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Going After 'Mules': An Attack on the Private Sector and Ordinary Cubans

This is how many Havanans see the Central Bank of Cuba's new resolution, which allows Customs officials to confiscate money.

La Habana
A passenger inspection at Customs.
A passenger inspection at Customs. Huella Cubana

"It's clear. The Government will not allow us to survive in Cuba. It's always forcing us to play by its rules," said Carlos Fonseca O'Farril, one of the hundreds of Havanans involved in the "mule" business and who fear the Cuban Central Bank's new provisions on the entry of foreign currency into the country.

"Mules" are one of the ways that Cuban emigrants, especially in the United States, send money to their relatives on the island in an effort to ensure that it reaches them in dollars, not converted by the government into convertible pesos or national currency. This money is also an element fundamental to the prosperity of many private businesses in Cuba.

With the reopening of the José Martí International Airport on November 15, and the freeze on remittances through Western Union, due to US sanctions to FINCIMEX, a Cuban military company, many had pinned their hopes on "mules". Resolution 124 of the Central Bank of Cuba has been interpreted as a direct threat to these dispatches and another sign that the Government is determined for all currencies entering the country to do so through its banking system, and remain within it.

"The problem with the Government is not that it establishes laws or regulations, but rather that they are all aimed, in one way or another, at preventing the Cuban citizen from prospering. And the burden generated by the failure to find substitute imports in the country rests on the shoulders of the workers, whether we are state or private," said Fonseca O'Farril, who once wished to establish a business on the island, but later decided to emigrate.

The Central Bank of Cuba's Resolution 124 establishes that when Customs officials detect "individuals who repeatedly import or export freely convertible currency", and suspect that it involves "undue movements of capital unrelated to the flow of travelers, they shall request from the passenger additional information regarding the origin or destination of the funds "and report it to the Central Bank of Cuba's General Directorate of Financial Operations Investigations."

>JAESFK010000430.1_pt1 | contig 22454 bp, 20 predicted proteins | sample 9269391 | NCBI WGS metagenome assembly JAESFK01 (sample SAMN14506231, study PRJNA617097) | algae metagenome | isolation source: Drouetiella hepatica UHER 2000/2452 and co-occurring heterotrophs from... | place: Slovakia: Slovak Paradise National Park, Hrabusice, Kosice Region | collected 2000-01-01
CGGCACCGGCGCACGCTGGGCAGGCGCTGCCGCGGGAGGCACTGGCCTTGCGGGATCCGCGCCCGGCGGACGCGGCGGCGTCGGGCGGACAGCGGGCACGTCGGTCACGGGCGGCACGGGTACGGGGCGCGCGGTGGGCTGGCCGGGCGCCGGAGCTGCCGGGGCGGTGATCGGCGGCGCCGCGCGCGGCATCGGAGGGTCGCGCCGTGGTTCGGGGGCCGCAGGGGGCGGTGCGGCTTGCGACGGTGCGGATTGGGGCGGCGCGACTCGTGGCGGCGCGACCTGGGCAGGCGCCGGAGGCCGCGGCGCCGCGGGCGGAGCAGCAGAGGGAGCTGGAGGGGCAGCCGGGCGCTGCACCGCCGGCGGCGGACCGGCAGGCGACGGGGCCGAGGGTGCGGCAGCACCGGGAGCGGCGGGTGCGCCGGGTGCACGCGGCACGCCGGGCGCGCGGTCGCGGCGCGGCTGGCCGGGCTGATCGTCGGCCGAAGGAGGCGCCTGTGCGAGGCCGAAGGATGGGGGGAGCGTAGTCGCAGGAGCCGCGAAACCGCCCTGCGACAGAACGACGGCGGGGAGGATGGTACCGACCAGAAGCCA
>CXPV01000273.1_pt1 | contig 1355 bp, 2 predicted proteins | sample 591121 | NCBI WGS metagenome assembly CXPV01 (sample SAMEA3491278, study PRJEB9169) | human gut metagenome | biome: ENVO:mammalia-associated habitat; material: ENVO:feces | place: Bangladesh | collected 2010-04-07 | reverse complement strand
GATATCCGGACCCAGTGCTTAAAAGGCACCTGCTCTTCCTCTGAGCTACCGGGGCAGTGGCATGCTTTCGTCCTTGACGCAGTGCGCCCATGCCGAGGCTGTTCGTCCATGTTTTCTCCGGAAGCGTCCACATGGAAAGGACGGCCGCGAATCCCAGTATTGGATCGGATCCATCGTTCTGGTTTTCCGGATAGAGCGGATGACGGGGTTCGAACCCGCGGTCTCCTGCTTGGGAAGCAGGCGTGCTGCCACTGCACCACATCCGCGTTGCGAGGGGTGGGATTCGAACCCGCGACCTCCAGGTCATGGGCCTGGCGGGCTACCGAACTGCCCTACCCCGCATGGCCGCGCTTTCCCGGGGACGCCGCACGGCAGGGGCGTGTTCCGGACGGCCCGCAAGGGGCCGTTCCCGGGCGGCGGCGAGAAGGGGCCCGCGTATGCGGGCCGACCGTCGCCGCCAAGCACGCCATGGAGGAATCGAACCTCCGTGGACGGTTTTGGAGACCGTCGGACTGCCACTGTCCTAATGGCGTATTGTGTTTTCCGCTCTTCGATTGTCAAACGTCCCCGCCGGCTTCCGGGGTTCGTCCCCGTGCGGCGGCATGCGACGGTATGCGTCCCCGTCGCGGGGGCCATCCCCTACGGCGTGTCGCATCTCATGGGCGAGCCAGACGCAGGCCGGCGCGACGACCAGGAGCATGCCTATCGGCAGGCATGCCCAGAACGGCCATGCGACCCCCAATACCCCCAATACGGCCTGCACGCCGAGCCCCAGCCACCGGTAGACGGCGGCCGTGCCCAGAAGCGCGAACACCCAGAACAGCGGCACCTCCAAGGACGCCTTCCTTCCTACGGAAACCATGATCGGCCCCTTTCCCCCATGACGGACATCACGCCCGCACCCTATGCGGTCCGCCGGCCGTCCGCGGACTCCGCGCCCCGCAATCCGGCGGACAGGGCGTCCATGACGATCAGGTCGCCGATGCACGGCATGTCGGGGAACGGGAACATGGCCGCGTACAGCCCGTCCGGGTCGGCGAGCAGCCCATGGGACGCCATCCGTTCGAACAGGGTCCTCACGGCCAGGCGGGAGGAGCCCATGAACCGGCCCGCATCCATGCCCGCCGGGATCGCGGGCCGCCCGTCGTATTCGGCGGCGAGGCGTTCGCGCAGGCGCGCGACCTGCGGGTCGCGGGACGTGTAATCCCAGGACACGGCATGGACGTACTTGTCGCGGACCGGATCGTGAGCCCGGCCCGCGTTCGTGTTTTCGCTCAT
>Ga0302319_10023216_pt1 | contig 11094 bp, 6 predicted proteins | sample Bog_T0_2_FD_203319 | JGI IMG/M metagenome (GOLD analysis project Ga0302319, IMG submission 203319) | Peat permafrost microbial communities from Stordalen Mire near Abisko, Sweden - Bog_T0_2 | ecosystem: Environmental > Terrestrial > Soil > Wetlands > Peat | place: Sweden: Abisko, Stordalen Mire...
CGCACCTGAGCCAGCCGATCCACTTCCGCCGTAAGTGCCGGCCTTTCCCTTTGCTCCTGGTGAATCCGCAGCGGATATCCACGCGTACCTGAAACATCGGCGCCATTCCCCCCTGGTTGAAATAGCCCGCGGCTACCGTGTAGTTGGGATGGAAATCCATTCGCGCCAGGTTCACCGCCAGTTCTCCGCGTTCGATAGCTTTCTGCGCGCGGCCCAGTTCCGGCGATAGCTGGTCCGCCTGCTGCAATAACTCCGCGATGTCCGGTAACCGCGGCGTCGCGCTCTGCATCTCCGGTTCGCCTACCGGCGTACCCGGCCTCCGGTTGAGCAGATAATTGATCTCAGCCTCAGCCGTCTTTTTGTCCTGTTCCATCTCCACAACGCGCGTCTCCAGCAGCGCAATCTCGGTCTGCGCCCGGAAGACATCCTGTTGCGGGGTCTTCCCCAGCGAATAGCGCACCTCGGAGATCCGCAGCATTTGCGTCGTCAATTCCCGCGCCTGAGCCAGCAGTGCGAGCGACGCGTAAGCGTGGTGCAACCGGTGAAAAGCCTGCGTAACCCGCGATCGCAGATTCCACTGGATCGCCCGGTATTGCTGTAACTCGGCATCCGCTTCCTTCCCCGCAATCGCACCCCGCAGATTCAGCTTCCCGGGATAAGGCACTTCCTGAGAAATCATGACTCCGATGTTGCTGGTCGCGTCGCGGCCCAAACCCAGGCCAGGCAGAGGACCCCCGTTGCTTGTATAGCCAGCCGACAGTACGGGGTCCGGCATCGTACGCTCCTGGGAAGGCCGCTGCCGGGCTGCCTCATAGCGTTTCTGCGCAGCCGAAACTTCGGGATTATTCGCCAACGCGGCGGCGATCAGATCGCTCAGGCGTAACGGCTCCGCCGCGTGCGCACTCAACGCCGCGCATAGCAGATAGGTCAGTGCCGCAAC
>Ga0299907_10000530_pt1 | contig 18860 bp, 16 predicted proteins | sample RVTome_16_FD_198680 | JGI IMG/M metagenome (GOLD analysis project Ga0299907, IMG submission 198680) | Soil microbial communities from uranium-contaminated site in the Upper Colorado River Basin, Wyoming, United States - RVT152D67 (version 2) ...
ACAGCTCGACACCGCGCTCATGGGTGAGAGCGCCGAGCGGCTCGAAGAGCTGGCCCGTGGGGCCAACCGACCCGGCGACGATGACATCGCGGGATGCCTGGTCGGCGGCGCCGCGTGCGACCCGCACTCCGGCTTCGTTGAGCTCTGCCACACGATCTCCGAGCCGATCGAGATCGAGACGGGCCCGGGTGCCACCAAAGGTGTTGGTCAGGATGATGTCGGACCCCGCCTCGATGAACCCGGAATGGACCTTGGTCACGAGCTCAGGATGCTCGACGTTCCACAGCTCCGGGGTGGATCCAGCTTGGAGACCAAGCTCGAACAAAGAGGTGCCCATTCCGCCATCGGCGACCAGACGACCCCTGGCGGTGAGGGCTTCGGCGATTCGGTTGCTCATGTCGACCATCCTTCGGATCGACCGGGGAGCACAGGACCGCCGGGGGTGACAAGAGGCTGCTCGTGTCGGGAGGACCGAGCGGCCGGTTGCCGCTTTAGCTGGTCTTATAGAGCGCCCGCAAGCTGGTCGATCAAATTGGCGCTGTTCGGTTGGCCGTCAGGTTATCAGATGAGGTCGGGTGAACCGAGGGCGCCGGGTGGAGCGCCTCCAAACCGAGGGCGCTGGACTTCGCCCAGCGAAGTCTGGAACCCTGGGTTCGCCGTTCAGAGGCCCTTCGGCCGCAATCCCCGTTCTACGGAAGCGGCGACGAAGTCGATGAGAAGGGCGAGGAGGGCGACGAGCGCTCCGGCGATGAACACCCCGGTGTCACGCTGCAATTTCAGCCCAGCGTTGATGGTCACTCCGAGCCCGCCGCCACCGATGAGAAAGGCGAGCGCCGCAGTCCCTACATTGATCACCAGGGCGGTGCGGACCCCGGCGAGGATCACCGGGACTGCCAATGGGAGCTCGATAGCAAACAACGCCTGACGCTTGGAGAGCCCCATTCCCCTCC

It also authorises Customs to make confiscations, without prejudice to other civil and criminal actions.

The Resolution, however, does not specify what is meant by a "repeated manner." In addition to this, the only way to detect influxes of money - apart from inspections - is through the Customs Declaration upon entry into the country, only required for amounts greater than 5,000 in Freely Convertible Currency (MLC). Therefore, it is not necessary to declare the removal or bringing of amounts less than this amount.

A noteworthy point is the authority granted to Customs officials to determine when there are suspicions of "undue capital movements not related to the flow of travelers." This power leaves the decision to confiscate or not up to the duty officer.

Travelers considered suspicious may also be subjected to "civil and criminal actions".

International practice requires, as a prerequisite to invade the freedom and rights of travelers, in the event of suspected money laundering, or terrorist financing, among others, not presumption on the part of Customs officials, but rather accreditation that the person is being investigated for these alleged crimes.

The ambiguity of the resolution has caused many Cubans to fear that it is aimed at confiscating money transferred by "mules."

"It leaves very little latitude and limits the operations of the 'mules' that, whether recognized or not, are vital to the private sector in Cuba," said Samantha Alemán García, who after two days in line was able to buy a plane ticket to the United States.

"Insisting on prospering in Cuba is mentally exhausting," Aleman García complained. "According to my interpretation, and that of many, this law singles out the 'mules' and, therefore, the entire private sector. I can't live with that daily fear."

"History has shown that the Cuban government is oblivious to justice, because it is one thing to decree laws and quite another thing for those laws to be applied in a just way, and not at the discretion of a group of officials," noted Camila Fundora Cruz. "Beyond being legitimate or not, this Resolution is the coup de grace for mules, the private sector and ordinary Cubans."

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